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3 Signs Of Wrong Contacts Prescription Symptoms

wrong prescription contact lenses

Prescription glasses and contact lenses have similar functions but they are still different in their own way. The main function of contact lenses is to correct eye conditions. Examples include myopia (near-sightedness), hyperopia (farsightedness), and astigmatism. This is fairly similar to eye glasses as well. It is common to require two types of prescription if you plan to alternate between glasses and contact lenses. Can wearing the wrong prescription contacts damage your eyes? There are 3 symptoms of wrong contact lens prescription. In this article, we will elaborate more on what they are. Go on, keep reading!

Estimated reading time: 5 minutes

Are Prescription Contact Lenses the Same as Prescription Glasses?

Before we take a dive in to the symptoms of an inaccurate prescription, it is important to know that prescription contact lenses and prescription glasses are not the same. We cannot use the lens power of prescription glasses for contact lenses because they are significantly different from one another.

Glasses are normally positioned 12 millimeters away from the eyes. As for contact lenses, it sits right on the surface of the eyes. Hence, it is recommended to have two different tests and measurements for glasses and contact lenses.

Does This Mean I Should Not Use Lens Power of Prescription Glasses for Contact Lenses?

That’s right, you should not use your prescription glasses and adapt the same lens power for your contact lens prescription. This is because a person that needs glasses may not be suitable for contact lenses. It is also because there are many types of eye-related complications such as sensitive corneal. This condition causes unnecessary eye infection when wearing contact lenses.

Even if you cannot use the lens power of prescription glasses for contact lenses, there are ways for you to convert them. It is best that you understand the abbreviations on your prescription glasses before the conversion.

  • The prescription for your right eye is usually measured in O.D (Oculus Dexter). It should be above the O.S (Oculus Sinister) level.
  • Next, enter the sphere value into the sphere tab, which is measured in SPH. It is crucial to include the + (positive) and – (negative) symbols in front of the value, where ever applicable.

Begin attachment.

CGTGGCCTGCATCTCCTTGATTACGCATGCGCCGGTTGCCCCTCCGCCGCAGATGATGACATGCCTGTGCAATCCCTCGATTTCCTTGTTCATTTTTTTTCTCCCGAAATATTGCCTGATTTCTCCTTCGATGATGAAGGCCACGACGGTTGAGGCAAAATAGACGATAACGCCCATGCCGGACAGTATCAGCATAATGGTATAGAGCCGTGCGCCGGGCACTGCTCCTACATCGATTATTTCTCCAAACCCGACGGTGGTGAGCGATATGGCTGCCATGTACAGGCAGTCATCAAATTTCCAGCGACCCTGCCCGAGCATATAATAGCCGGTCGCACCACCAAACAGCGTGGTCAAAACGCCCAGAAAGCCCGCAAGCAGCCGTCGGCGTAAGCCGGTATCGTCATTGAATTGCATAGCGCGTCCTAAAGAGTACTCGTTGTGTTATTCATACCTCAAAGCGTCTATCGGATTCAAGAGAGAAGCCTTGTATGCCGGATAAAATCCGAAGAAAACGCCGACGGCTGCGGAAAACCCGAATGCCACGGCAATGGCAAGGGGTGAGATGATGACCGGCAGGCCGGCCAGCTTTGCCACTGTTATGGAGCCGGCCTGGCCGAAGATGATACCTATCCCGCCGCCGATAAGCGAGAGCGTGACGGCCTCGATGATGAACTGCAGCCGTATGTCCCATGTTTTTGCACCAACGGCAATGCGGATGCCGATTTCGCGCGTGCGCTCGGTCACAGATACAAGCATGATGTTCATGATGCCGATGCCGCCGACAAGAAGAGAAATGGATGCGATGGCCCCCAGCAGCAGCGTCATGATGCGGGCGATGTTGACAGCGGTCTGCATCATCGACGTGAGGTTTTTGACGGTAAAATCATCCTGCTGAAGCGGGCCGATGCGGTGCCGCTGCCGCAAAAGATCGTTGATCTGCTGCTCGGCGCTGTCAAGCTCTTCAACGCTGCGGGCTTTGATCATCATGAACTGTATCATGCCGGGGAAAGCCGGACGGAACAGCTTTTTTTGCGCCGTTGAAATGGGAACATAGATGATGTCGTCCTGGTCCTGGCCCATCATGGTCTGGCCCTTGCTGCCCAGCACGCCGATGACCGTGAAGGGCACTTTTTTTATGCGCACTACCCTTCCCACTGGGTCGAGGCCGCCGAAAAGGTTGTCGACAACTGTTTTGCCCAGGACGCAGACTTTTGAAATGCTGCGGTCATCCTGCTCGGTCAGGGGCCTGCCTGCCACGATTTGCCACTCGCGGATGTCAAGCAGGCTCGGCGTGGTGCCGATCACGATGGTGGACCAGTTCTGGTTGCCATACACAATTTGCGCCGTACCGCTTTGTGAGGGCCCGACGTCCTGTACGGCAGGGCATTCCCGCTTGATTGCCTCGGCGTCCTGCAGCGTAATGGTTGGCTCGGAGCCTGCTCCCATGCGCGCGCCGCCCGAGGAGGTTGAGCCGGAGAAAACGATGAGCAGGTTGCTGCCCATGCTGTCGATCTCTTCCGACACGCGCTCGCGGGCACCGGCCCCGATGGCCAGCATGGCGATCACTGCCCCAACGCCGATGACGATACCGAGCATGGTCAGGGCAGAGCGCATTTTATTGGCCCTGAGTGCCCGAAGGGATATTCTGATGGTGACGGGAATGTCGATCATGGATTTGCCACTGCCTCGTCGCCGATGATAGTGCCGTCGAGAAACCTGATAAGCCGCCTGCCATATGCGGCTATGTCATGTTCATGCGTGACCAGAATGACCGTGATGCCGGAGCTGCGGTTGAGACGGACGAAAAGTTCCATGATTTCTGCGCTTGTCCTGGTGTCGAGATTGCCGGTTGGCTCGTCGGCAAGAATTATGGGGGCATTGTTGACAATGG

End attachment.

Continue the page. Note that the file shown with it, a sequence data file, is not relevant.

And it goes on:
• Enter the cylinder (CYL) values into the cylinder tab. For the cylinder value, you only have to locate the negative symbol in front of the value. Convert the cylinder with the plus symbol into a – (negative) form.
  • The axis value (also written as AXIS) is visible if you have a cylinder value. Remember to enter your axis value into the axis tab.

Repeat the whole process for your left eye.

Is it Important to Have the Right Prescription for Contact Lenses?

Can wrong prescription contacts damage eyes? Having the ideal prescription for contact lenses is very important. It will not fully harm your eyes but it will continue damaging it in the long run. If you are due for your annual eye exam but have been procrastinating and holding it off for some reason, look out for these symptoms that indicate you should correct your prescription right away.

What Are the Main Symptoms of Wrong Contacts Prescription?

  • Blurred Vision – Prescription contact lenses are meant to improve your vision. Wearing them with the wrong prescription will cause vision impairment. In most cases, users can still notice an improvement in their vision even with wrong prescriptions. However, it will not be a 100% clear. Users may also experience eye strain, headache, and slight dizziness when wearing the wrong prescription. Having blurred vision while having your contact lenses on is also one of the first signs of using an expired prescription.
  • Discomfort – When this happens, most opticians will usually recommend you to go for eye glasses. The cornea, which is the front part of the eye, differs in shape between one person to another. A professional eye doctor will take different readings which include determining one’s base curve. The base curve (BC) ensures comfort while wearing contact lenses. The level of comfort varies from person to person as well. Although an average base curve is 8.6mm, using contact lenses with a tight base curve can obstruct the tear supply and oxygen permeation. This can ultimately lead to hypoxia or discomfort. On the other hand, wearing prescription contact lenses with a loose base curve will cause the contact lens to move around a lot. This will cause corneal scratching which can lead to severe eye damage.


It is important to schedule an eye check-up at least once a year just to make sure everything is in the pink of health. Get your eye doctor to provide you with a copy of your prescription so that you could order your prescription contact lenses online or from any optical store of your choice.

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